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UC Berkeley considering cuts to Cal Athletics to alleviate $9 million deficit in department, no teams being cut

Time to do this again.

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It's happening again. Cal intercollegiate athletics is considering cuts to their programs, and maybe even individual programs altogether. Nanette Asimov of the San Francisco Chronicle has more.

UC Berkeley is projecting a deficit of $150 million this fiscal year — about 6 percent of its operating budget of $2.5 billion. The campus overspent by $109 million last year and by $12 million in the 2013-14 fiscal year, according to campus officials. In previous years, despite the economic recession, the campus enjoyed surpluses.

When it comes to cuts, "every aspect of Berkeley's operations and organizational structure will be under consideration," Dirks said. Sources said there are no plans to reduce the number of tenured faculty, roughly 1,600 professors.

This has been in the making for awhile.  With the state deciding to keep education funding on the backburner on a constant yearly basis while freezing tuition hikes and out-of-state enrollment, it has been draining the coffers of every part of the university, and that leaves no money all over the place.

Despite the increased money from the Pac-12 TV contract and an operating surplus of $9 million, the Bears are still trying to cast off the costs of the facilities upgrades from the last decade ($17.5 million a year!). Thus Cal Athletics had aabout a $9 million dollar shortfall in 2015, mostly due to the lingering costs of the still-incomplete Memorial Stadium upgrade (Phase III to improve the East Side of Memorial is on permanent hiatus). The cost of the Simpson Center and new Memorial is not likely to be paid off for some time, leaving Cal in the red.

Oddly enough, Jon Wilner might be the voice of reason here. He points out that Cal Athletics has actually been pretty profitable, and there are ways to fix things. Some good details here.

Industry sources have indicated that Cal's new deal (with IMG, Learfield or the Pac-12's new in-house entity) could very well fall in the $8 - $9 million range annually.

Those same sources believe the cash portion in the new apparel deal — contracts with Nike, Adidas and Under Armour typically have apparel and cash components — will add several million dollars more to the total.

The net gain ... the difference between the cash from existing apparel/multi-media rights and the cash from the upcoming deals ... will approach $5 million, sources believe.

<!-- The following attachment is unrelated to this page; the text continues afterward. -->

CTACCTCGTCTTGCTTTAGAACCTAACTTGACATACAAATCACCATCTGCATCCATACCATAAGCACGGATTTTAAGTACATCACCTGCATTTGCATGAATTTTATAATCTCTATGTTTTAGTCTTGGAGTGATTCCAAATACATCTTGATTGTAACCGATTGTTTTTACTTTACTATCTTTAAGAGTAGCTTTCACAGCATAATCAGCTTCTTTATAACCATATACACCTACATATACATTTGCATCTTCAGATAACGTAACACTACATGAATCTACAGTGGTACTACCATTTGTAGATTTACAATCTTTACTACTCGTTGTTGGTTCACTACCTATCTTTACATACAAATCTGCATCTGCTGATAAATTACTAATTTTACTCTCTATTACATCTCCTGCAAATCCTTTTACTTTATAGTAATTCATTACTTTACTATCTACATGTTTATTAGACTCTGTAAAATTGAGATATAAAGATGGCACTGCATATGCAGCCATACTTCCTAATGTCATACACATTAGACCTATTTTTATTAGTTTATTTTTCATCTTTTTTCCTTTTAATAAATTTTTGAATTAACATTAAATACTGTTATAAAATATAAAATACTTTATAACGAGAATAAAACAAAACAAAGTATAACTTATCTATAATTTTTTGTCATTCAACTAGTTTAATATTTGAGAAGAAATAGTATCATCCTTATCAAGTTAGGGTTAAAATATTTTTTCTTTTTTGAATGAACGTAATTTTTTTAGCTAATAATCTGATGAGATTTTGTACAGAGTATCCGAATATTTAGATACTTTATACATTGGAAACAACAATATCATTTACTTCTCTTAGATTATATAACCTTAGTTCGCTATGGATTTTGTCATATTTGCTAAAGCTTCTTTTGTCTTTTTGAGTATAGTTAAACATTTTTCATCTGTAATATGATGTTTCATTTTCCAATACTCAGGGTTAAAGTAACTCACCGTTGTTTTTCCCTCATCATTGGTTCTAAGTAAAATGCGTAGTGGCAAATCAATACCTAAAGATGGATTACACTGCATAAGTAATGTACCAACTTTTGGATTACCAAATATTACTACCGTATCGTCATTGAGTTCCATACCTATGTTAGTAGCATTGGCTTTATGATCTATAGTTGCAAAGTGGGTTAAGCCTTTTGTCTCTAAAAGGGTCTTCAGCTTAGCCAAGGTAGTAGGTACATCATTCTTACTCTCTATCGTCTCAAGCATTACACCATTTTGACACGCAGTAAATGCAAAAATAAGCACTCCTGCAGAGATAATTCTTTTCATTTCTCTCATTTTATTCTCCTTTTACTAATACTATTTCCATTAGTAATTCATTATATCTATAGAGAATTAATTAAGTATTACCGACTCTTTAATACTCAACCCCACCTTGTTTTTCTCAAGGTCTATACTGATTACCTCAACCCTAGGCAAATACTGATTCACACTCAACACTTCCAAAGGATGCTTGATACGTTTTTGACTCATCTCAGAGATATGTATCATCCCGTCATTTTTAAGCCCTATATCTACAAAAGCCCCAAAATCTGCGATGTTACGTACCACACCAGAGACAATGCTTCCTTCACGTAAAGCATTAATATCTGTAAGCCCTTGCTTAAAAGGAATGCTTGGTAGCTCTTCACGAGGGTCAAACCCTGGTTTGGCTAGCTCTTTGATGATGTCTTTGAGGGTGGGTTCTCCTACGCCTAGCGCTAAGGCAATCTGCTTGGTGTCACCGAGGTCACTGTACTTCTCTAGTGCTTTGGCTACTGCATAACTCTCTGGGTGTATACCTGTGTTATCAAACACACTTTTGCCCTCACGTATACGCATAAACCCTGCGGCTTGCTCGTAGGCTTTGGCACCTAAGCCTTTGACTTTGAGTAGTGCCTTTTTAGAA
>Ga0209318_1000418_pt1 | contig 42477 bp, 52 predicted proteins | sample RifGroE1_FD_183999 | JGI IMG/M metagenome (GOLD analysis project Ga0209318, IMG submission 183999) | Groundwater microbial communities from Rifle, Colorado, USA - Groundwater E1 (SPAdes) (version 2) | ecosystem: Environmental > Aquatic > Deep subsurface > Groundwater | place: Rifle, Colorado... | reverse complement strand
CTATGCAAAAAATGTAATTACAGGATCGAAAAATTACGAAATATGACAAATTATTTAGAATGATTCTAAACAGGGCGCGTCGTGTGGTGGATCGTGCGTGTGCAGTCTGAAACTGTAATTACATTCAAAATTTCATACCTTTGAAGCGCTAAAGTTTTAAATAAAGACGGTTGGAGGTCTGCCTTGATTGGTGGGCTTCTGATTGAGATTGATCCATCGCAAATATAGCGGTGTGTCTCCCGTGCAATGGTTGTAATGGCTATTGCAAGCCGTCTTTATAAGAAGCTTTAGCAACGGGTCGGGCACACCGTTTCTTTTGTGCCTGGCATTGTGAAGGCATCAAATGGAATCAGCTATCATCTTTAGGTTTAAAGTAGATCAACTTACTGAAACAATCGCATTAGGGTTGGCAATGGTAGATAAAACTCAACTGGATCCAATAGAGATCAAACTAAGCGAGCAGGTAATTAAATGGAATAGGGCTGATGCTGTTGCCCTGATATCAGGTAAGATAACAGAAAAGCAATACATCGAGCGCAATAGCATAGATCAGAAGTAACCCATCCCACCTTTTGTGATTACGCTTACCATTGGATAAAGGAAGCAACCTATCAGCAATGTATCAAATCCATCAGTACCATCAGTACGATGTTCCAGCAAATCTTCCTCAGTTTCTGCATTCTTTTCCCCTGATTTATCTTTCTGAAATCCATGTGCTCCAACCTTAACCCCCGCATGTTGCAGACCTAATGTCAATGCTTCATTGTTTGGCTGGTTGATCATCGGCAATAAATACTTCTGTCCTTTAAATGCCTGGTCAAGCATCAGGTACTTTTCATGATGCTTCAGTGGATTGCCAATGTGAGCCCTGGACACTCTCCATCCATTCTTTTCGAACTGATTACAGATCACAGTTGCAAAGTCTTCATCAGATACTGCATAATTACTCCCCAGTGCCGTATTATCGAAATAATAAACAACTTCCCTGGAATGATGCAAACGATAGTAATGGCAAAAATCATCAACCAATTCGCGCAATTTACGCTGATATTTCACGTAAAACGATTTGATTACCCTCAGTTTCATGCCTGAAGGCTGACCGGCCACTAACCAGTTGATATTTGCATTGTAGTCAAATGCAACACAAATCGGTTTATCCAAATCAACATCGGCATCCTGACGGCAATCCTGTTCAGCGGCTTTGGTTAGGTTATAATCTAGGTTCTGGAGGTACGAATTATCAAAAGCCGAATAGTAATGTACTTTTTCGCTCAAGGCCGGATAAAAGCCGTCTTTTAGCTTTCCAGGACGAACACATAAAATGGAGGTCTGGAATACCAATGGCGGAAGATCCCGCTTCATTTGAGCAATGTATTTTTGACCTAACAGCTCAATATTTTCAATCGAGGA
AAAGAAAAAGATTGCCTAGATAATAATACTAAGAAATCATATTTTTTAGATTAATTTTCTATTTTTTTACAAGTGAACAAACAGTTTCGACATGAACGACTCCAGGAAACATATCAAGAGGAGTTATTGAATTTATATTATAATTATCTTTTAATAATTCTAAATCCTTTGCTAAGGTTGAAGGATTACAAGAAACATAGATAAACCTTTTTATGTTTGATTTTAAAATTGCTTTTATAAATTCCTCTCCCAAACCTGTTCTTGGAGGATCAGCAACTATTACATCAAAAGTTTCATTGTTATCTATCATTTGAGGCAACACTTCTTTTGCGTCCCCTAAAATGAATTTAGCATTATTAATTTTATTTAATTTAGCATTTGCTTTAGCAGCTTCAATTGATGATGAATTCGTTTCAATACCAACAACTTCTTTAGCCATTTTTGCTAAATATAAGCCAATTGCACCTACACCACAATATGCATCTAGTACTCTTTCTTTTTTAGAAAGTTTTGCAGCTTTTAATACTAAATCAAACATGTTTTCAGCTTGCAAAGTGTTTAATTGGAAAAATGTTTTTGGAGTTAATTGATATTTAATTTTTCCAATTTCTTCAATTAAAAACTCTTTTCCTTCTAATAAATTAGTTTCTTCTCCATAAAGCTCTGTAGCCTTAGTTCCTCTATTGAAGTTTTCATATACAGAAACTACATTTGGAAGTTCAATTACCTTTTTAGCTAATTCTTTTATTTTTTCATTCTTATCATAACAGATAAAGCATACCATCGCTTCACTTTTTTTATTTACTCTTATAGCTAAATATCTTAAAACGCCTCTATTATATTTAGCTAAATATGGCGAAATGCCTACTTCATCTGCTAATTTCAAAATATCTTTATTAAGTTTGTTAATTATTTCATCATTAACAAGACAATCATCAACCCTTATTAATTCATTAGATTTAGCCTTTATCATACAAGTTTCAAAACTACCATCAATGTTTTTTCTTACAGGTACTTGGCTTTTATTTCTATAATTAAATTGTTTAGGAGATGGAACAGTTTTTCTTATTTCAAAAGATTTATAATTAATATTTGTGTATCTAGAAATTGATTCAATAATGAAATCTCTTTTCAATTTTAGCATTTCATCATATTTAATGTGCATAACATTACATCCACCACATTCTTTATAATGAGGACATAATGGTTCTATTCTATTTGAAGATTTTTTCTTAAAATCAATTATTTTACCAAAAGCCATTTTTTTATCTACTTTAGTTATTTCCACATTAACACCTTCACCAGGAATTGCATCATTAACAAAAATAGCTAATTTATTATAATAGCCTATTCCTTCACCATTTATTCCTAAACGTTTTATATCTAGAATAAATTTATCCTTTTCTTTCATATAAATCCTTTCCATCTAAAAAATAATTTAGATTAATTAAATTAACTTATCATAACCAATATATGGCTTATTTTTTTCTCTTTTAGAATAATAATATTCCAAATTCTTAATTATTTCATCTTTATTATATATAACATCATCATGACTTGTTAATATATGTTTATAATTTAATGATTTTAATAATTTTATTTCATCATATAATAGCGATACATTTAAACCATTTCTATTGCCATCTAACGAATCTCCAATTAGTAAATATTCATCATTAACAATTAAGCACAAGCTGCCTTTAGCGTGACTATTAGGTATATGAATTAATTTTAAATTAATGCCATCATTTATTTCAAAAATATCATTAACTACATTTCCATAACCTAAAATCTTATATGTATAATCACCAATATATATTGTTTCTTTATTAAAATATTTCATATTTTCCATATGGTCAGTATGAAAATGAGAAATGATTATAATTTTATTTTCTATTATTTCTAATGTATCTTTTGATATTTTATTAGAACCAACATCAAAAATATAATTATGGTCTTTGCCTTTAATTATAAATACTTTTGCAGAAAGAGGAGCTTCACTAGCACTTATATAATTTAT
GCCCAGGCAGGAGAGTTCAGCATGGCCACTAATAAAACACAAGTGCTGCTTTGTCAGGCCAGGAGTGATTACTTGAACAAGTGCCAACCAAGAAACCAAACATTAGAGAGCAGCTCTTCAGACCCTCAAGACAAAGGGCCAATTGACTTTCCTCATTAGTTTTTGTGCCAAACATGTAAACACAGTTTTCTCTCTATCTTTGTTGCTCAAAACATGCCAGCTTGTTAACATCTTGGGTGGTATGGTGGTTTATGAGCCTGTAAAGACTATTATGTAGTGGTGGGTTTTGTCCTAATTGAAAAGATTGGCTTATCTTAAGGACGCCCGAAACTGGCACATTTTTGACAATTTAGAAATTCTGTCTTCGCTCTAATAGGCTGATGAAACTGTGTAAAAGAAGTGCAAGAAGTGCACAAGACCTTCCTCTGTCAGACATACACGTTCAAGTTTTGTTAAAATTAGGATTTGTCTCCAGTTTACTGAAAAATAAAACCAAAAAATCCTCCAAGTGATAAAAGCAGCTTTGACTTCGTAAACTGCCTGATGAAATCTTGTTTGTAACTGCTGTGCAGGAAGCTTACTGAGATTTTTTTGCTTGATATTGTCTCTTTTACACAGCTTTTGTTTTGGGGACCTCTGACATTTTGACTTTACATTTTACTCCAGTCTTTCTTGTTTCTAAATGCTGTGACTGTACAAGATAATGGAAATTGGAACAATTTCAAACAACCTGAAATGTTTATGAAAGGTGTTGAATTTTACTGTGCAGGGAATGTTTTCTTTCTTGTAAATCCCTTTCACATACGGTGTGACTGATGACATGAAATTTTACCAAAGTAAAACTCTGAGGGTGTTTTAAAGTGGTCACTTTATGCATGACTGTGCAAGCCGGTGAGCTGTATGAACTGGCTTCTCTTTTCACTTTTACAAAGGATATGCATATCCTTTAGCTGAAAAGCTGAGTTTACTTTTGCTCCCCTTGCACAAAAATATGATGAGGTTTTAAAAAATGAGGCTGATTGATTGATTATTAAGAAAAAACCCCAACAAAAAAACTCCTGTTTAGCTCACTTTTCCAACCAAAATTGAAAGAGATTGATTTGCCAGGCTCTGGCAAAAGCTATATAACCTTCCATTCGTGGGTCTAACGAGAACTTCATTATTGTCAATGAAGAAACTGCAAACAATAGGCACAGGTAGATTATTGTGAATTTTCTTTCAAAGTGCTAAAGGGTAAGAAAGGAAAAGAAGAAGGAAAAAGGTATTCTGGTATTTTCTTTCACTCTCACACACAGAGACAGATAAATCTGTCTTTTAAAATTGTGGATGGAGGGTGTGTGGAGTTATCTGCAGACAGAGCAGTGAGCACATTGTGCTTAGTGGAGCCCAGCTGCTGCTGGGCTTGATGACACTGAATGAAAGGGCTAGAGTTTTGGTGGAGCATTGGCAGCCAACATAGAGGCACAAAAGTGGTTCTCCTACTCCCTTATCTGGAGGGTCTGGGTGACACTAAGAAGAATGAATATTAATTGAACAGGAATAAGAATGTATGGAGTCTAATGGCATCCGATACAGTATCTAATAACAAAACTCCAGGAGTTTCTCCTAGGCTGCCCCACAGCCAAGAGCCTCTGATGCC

Next, add the windfall from the August football game in Australia - it should be more than $1 million, according to Pac-12 sources - and a jump in basketball gate receipts by at least $500,000 (a figure based on my calculations from the dynamic pricing model).

All in all, that's an immediate influx of at least $6.5 million to offset the long-term debt.

And here's the key: The apparel and multimedia revenue streams aren't one-time events. That's an additional $5 million annually in net income, and the total probably will rise over time. (Deals of that nature usually have escalator clauses by which payments in later years are greater than payments in the initial years.

That's promising. However, given the climate surrounding funding higher education in California, it's unlikely we're going to see a huge switch back to the good old days. That could mean higher deficits are probably on the horizon. Cuts may have to be considered.

Cal has 28 sports, the most of any public program in the Pac-12, and it's likely time to look at ways to keep Cal profitable rather than just breaking even. The profits that football and basketball have made aren't nearly enough to sustain all the non-revenue sports, and with some very significant long-term financial problems for the university going forward, it might be time to take a look at what programs need to be let go.

The big sport that was nearly cut last time was Cal baseball, which usually has the highest operating deficit of any major non-revenue sport.  Based on what happened last time though (Cal baseball made the College World Series the year they were on the chopping block), it could be a huge disaster to try and do anything.  Cal baseball has set up a foundation and looks to be doing its best to ensure sustainability down the line. (Let's not even get started on the Cal rugby fiasco, one of the lowest points of Sandy Barbour's tenure).

Cal swimming and water polo isn't going anywhere with a new aquatics facility being built. Cal crew is fairly self-sufficient. Cal tennis just finished upgrades to their facilities. Cal volleyball is pretty healthy. These sports are pretty self-sufficient as well and have a huge donor base, so they will stay. Cal soccer has a long and great tradition.

Sports to watch for significant cuts might be the gymnastics programs, Cal cross country and track and field, Cal field hockey and lacrosse. Many of these programs will have to consider changes.

UPDATE: No teams will be cut.